Importance Of Practical Holiness (11)

I have no desire to make an idol of holiness. I do not wish to dethrone Christ, and put holiness in His place. But I must candidly say, I wish sanctification was more thought of in this day than it seems to be, and I therefore take occasion to press the subject on all believers into whose hands these pages may fall. I fear it is sometimes forgotten that God has married together justification and sanctification. They are distinct and different things, beyond question, but one is never found without the other. All justified people are sanctified, and all sanctified are justified. What God has joined together let no man dare to put asunder. Tell me not of your justification, unless you have also some marks of sanctification. Boast not of Christ's work for you, unless you can show us the Spirit's work in you. Think not that Christ and the Spirit can ever be divided. I doubt not that many believers know these things, but I think it good for us to be put in remembrance of them. Let us prove that we know them by our
lives. Let us try to keep in view this text more continually: 'Follow holiness, without which no man shall see the Lord.'

I must frankly say, I wish there was not such an excessive sensitiveness on the subject of holiness as I sometimes perceive in the minds of believers. A man might really think it was a dangerous subject to handle, so cautiously is it touched! Yet surely when we have exalted Christ as 'the way, the truth, and the life,' we cannot err in speaking strongly about what should be the character of His people. Wall says Rutherford, 'The way that crieth down duties and sanctification is not the way of grace. Believing and doing are blood-friends.'

I would say it with all reverence, but say it I must, I sometimes fear if Christ were on earth now, there are not a few who would think His preaching legal, and if Paul were writing his Epistles, there are those who would think he had better not write the latter part of most of them as he did. But let us remember that the Lord Jesus did speak the sermon on the mount, and that the Epistle to the Ephesians contains six chapters and not four. I grieve to feel obliged to speak in this way, but I am sure there is a cause.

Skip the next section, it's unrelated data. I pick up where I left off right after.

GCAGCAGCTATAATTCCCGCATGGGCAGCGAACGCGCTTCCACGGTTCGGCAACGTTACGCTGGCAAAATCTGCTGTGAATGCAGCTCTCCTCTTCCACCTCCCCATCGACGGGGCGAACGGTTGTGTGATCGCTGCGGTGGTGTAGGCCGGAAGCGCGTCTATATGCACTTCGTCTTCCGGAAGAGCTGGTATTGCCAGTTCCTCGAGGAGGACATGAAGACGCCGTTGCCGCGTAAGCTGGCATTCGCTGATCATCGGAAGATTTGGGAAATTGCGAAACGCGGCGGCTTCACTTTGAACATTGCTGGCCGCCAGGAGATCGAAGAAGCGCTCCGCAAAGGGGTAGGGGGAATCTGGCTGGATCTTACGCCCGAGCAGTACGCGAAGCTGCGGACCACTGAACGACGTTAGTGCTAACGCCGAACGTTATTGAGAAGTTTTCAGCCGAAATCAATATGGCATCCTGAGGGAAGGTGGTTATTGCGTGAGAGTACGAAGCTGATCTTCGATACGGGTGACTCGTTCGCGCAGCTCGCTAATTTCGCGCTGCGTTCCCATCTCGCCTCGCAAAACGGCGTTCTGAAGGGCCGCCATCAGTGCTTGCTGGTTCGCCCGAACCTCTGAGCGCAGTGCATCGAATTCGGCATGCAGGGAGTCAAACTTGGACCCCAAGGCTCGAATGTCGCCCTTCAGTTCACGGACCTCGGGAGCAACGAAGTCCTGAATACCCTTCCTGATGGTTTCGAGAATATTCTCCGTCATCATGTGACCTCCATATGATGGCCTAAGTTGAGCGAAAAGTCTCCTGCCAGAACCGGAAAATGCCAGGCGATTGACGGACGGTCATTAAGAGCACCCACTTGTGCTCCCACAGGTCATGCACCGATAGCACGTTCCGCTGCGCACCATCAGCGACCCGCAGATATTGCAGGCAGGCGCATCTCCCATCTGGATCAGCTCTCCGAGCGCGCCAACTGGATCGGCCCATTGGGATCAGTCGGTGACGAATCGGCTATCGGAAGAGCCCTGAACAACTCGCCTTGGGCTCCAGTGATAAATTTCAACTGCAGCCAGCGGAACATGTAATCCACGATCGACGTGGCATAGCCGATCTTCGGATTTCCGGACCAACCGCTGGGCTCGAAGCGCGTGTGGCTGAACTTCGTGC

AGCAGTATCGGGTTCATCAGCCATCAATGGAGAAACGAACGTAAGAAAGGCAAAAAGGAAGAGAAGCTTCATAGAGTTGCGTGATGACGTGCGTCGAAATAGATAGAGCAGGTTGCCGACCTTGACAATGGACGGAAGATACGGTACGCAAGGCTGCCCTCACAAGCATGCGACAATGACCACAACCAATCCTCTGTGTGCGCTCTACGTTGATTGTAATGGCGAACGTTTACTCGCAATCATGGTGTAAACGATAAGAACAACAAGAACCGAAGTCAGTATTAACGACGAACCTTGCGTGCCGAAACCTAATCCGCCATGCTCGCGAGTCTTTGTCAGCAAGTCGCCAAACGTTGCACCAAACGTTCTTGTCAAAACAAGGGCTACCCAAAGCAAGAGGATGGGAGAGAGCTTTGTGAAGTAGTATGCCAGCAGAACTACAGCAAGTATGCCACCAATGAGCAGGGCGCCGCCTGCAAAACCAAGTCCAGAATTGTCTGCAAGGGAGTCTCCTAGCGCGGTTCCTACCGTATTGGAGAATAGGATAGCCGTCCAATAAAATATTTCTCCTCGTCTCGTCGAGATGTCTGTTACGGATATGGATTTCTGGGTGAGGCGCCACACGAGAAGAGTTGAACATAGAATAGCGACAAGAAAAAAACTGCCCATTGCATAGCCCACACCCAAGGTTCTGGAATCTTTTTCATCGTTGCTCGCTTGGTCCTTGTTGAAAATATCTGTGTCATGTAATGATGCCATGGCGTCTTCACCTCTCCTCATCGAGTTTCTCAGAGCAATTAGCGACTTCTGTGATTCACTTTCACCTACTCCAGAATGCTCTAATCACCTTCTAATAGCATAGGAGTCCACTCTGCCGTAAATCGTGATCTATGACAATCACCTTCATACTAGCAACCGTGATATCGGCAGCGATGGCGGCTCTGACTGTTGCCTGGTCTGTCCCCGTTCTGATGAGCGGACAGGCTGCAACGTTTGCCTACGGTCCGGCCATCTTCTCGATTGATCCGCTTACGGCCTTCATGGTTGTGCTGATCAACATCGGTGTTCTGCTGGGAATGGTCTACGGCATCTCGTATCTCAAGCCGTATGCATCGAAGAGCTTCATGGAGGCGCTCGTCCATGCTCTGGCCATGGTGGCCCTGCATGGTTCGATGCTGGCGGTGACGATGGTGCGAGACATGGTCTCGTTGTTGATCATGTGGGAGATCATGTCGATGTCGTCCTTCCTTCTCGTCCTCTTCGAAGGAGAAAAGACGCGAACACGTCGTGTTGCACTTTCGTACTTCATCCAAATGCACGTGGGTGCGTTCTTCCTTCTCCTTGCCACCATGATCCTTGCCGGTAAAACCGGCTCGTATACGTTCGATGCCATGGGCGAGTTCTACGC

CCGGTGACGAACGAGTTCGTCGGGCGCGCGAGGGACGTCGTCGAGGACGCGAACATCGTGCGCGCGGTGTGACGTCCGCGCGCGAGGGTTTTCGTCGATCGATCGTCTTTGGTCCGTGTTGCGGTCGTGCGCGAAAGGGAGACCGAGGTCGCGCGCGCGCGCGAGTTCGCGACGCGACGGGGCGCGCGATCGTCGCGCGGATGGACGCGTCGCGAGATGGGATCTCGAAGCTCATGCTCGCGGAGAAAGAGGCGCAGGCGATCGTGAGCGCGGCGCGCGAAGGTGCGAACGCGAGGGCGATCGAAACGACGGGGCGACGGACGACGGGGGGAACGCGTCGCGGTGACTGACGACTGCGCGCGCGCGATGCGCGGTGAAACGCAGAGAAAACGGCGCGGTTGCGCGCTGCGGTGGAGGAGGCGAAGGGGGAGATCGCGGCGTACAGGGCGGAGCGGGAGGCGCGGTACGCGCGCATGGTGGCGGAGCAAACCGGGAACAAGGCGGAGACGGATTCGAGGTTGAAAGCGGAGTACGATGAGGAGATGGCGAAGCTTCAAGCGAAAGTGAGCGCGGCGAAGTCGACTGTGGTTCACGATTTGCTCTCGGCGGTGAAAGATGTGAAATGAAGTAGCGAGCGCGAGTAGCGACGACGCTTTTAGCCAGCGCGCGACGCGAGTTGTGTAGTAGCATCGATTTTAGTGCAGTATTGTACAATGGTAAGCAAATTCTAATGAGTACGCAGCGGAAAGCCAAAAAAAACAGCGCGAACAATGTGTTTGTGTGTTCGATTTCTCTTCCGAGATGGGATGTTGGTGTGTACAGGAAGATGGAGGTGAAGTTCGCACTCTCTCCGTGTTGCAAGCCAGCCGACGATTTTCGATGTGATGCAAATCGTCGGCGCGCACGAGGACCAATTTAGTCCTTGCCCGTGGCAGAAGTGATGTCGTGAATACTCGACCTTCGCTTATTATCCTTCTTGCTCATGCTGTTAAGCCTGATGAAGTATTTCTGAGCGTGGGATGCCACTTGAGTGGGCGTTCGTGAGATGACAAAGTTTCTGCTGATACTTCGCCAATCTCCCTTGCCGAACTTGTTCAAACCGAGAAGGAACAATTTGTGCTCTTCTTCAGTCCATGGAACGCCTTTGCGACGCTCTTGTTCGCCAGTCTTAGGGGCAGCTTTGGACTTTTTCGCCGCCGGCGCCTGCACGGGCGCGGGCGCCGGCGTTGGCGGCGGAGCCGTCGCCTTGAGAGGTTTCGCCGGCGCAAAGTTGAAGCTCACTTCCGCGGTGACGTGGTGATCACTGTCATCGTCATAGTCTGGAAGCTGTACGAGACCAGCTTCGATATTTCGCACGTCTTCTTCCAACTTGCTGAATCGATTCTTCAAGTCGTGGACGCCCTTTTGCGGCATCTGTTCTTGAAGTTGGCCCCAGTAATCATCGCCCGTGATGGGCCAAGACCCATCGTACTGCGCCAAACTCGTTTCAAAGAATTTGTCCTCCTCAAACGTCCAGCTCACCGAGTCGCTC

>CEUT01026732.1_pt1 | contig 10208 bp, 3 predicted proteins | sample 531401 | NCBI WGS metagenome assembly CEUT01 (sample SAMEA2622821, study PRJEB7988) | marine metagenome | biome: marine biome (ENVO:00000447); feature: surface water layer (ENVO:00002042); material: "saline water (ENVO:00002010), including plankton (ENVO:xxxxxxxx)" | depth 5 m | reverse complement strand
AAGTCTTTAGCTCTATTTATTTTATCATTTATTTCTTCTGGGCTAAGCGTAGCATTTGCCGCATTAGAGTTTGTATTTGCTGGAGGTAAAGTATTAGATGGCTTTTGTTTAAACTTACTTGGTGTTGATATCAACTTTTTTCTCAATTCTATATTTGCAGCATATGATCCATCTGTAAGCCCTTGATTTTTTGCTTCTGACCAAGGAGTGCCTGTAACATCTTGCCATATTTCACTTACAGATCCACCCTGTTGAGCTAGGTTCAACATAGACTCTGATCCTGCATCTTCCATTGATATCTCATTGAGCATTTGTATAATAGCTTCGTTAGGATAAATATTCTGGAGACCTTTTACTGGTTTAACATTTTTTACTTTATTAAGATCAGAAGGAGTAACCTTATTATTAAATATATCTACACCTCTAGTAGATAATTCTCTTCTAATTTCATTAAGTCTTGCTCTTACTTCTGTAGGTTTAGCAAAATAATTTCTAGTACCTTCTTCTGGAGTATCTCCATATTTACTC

That great divine, John Owen, the Dean of Christ Church, used to say, more than two hundred years ago, that there were people whose whole religion seemed to consist in going about complaining of their own corruptions, and telling everyone that they could do nothing of themselves. I am afraid that after two centuries the same thing might be said with truth of some of Christ's professing people in this day. I know there are texts in Scripture which warrant such complaints. I do not object to them when they come from men who walk in the steps of the apostle Paul and fight a good fight, as he did, against sin, the devil and the world. But I never like such complaints when I see ground for suspecting, as I often do, that they are only a cloak to cover spiritual laziness, and an excuse for spiritual sloth. If we say with Paul, 'O wretched man that I am,' let us also be able to say with him, 'I press toward the mark.' Let us not quote his example in one thing, while we do not follow him in another (Rom_7:24; Phi_3:14).

I do not set up myself to be better than other people, and if anyone asks, 'What are you, that you write in this way?' I answer, 'I am a very poor creature indeed.' But I say that I cannot read the Bible without desiring to see many believers more spiritual, more holy, more single-eyed, more heavenly-minded, more whole-hearted than they are in the nineteenth century. I want to see among believers more of a pilgrim spirit, a more decided separation from the world, a conversation more evidently in heaven, a closer walk with God, and therefore I have written as I have.